Winslow Homer Civil War Art:
The Inaugural Procession of President
Elect Abraham Lincoln
The illustration at right is a Harper's Weekly Cover
illustration by Winslow Homer. it is the March 16, 1861 edition of Harper's
Weekly. It presents the Inaugural Procession of President Elect Abraham
The illustration features Mr. Lincoln in a carriage in
front of the United States Capitol grounds. Throngs of people can be
seen cheering the newly elected president.
This illustration represents the beginning of the
transition from Winslow Homer the Lithographer to Winslow Homer the
March 16, 1861 - The Inauguration of
President Abraham Lincoln
In this case, Homer was not simply reproducing a
Mathew Brady photograph, but was capturing the event as an eye-witness.
The assignment of capturing the inauguration of the president marked a
large step forward in Homer's career.
It should be realized, however, that the role of an
Illustrator is different than the role of an Artist. The
illustrator was sent out to capture as accurately as possible to
proceedings of the day. The role was not to create or interpret,
but to simply record the event, just as a photojournalist would today.
In the role of Illustrator, however, you can begin to
see many early signs of Winslow Homer the artist. Several style
components that would become trademark Homer can be seen in this
illustration. First, notice the incredible level of detail, and
patience in the image of the capitol in the background. This
reflects his work and background as a lithographer . . . but then notice
the impatient, almost hurried style found in the image of the person in
the lower left side of the crowd. The jacket tone is almost
"scratched" in, as if Homer was rushed to finish the image. This
impatience becomes a trademark characteristic of many of Homer's war
Another key Homer style emerges in this image.
Notice that the bayonets of all the soldiers are almost perfectly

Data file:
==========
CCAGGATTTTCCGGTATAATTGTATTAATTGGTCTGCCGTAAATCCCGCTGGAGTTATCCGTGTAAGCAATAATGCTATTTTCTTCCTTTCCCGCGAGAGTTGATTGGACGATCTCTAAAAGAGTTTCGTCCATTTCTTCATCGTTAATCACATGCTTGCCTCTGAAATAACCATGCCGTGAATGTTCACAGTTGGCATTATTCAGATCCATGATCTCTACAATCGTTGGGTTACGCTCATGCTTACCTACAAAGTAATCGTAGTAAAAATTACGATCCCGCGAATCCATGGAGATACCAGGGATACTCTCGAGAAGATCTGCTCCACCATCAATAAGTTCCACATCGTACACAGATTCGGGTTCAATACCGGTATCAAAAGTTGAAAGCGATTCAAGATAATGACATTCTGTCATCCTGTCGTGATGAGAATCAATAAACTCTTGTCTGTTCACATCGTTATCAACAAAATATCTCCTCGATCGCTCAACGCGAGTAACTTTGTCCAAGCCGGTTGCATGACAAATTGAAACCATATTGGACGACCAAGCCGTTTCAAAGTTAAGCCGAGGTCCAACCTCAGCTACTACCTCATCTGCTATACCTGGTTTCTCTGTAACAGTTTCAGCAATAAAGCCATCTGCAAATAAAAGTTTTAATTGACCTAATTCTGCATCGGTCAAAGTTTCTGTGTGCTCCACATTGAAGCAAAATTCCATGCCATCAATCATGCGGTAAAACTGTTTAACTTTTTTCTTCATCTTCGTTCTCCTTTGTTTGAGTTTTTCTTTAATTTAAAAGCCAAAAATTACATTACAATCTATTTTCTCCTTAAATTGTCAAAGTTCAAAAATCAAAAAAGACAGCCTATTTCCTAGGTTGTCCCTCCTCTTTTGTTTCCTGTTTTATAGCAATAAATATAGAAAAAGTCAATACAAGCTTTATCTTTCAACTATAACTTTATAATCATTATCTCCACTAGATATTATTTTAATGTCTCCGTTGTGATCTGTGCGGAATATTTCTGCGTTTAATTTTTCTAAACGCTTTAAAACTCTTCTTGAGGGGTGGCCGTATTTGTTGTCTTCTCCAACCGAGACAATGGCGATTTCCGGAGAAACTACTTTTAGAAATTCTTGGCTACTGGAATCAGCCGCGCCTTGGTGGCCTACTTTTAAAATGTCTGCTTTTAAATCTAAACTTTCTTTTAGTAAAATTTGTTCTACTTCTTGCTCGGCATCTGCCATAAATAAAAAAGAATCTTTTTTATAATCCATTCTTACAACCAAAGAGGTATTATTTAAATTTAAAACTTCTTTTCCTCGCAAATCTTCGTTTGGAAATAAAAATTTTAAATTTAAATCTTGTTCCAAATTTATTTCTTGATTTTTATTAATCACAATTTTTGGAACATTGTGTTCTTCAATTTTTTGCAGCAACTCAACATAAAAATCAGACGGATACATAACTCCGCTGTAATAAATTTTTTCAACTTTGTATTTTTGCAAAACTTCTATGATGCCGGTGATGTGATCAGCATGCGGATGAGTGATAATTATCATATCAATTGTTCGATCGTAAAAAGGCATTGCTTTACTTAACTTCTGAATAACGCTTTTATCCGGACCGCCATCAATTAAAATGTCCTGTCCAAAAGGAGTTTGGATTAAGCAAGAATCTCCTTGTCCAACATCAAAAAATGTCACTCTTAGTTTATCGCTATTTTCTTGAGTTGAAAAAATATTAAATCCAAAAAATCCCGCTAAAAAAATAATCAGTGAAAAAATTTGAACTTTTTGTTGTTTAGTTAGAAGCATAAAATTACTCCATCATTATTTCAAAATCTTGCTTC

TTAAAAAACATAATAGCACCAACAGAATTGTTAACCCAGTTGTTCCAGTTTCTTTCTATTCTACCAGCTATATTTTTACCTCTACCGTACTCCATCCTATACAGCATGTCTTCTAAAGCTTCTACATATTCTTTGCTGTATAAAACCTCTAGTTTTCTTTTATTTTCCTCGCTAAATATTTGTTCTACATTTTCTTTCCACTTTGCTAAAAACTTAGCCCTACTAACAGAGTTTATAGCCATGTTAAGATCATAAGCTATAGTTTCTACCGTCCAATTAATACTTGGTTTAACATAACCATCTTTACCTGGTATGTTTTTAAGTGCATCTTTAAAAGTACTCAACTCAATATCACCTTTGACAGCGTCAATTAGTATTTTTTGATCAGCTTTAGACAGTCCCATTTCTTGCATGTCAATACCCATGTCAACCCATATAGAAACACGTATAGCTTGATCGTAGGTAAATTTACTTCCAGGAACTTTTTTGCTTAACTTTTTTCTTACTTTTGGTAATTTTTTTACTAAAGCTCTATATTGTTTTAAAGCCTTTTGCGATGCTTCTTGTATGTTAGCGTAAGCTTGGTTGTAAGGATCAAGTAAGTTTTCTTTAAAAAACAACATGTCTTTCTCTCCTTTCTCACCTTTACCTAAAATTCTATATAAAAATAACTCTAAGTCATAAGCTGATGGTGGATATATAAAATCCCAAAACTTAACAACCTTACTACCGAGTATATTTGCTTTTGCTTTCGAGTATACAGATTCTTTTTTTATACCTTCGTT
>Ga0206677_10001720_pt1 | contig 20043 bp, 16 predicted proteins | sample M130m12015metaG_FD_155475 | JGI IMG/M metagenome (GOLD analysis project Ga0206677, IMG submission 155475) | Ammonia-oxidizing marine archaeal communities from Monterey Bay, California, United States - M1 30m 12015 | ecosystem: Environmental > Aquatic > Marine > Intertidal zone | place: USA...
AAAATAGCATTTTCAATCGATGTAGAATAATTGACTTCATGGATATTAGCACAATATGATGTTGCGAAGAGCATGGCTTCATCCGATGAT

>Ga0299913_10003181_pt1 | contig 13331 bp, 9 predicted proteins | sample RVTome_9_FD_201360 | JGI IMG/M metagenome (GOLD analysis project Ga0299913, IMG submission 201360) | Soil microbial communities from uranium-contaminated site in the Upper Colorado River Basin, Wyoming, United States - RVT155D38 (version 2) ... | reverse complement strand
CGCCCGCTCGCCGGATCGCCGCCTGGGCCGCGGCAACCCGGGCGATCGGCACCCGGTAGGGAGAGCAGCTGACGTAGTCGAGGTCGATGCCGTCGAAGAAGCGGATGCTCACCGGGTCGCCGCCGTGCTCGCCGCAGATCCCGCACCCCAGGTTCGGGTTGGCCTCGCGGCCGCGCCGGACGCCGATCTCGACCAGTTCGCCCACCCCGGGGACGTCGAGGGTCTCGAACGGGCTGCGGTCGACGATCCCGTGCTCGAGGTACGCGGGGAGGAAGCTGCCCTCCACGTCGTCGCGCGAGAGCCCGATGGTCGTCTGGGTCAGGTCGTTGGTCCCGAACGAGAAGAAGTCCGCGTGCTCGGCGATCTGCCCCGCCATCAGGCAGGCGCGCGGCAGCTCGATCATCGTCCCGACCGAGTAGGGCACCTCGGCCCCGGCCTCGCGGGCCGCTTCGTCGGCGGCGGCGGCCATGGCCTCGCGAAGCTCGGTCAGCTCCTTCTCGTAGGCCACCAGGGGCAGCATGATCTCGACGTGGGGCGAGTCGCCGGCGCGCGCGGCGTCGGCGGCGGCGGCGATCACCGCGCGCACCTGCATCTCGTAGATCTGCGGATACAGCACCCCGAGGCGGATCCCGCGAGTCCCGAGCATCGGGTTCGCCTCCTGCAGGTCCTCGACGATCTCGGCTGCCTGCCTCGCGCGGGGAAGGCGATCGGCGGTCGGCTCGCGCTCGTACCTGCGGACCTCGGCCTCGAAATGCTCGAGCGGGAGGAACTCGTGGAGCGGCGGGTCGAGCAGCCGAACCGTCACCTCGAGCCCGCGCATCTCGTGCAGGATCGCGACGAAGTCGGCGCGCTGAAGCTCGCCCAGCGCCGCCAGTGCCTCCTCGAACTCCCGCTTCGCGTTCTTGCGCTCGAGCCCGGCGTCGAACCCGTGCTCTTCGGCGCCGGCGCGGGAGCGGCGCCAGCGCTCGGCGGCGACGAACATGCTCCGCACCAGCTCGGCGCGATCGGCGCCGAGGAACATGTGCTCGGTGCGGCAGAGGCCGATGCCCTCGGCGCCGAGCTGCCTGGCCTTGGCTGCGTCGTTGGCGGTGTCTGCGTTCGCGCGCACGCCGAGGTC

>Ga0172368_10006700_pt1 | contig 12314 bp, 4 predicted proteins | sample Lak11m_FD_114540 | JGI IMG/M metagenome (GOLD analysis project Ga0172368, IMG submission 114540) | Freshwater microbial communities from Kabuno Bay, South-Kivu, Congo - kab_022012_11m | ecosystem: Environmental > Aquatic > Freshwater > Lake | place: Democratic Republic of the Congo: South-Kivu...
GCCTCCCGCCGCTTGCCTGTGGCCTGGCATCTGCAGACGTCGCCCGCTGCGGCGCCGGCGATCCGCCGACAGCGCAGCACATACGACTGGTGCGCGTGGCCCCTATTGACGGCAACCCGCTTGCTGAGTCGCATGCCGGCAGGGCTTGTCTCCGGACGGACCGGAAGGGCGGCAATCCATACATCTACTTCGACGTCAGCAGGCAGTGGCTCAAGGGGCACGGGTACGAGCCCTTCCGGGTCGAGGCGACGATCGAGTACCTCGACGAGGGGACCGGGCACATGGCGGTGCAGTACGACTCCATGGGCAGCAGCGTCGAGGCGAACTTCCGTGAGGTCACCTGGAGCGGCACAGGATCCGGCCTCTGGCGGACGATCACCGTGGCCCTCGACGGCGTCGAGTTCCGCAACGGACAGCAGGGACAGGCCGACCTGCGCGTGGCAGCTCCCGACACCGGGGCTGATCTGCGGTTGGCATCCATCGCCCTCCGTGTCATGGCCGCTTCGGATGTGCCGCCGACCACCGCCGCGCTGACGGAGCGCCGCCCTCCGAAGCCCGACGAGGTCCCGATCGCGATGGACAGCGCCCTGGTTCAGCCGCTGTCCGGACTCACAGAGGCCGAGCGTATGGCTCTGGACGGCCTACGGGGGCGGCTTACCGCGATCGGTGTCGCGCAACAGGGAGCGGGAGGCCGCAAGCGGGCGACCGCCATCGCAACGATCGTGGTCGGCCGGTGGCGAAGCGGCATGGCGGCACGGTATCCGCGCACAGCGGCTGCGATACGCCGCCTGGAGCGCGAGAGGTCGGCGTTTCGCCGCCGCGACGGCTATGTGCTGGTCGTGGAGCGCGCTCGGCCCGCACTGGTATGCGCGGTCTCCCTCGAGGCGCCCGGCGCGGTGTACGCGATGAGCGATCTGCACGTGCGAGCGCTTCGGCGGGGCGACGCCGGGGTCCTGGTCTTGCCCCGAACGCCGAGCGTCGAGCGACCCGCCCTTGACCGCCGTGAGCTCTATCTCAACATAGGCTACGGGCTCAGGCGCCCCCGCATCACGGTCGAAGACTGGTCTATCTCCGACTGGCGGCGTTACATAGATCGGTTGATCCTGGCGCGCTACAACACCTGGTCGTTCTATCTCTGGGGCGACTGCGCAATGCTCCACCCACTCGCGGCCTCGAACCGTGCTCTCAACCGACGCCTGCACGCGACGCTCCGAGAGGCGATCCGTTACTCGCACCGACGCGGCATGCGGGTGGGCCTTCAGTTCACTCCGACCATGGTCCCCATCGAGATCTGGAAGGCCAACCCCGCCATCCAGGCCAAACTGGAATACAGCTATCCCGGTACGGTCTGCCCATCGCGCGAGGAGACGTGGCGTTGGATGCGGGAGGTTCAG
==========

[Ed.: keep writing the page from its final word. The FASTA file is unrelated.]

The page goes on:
parallel. Every soldier, in every position ends up with his
bayonet in the same attitude. This characteristic can be seen in
almost all of Homer's civil war illustrations. The bayonets are
almost always all perfectly parallel in his work. This pattern
tends to bring them out of the picture, and emphasize them.
Homer's parallel bayonets create an image of cold hard steel. It is
impossible for the viewer to ignore their presence, or their purpose.
Its as if the bayonets become the subject of the image. This
illustration style becomes more pronounced as the war proceeds, and
gives Homer's war illustrations a cold and somber mood. In this
illustration, the war had not yet begun, and the bayonets are not as
pronounced as they will become in future Homer illustrations, but the
style is definitely evident in this image.
A Note to our Readers
We acquired the images above for the
purpose of digitally persevering them on this site for all to enjoy.
With the digital archive complete, we are making the original, 140 year
old illustrations available for purchase. By selling these
original illustrations, we are able to acquire more material to archive
on this site. If you are interested in purchasing one of the
original Harper's Weekly leafs on this page, contact
leafs are available for a price of $250 a piece, and the proceeds will go to continue to expand the
resources on this site.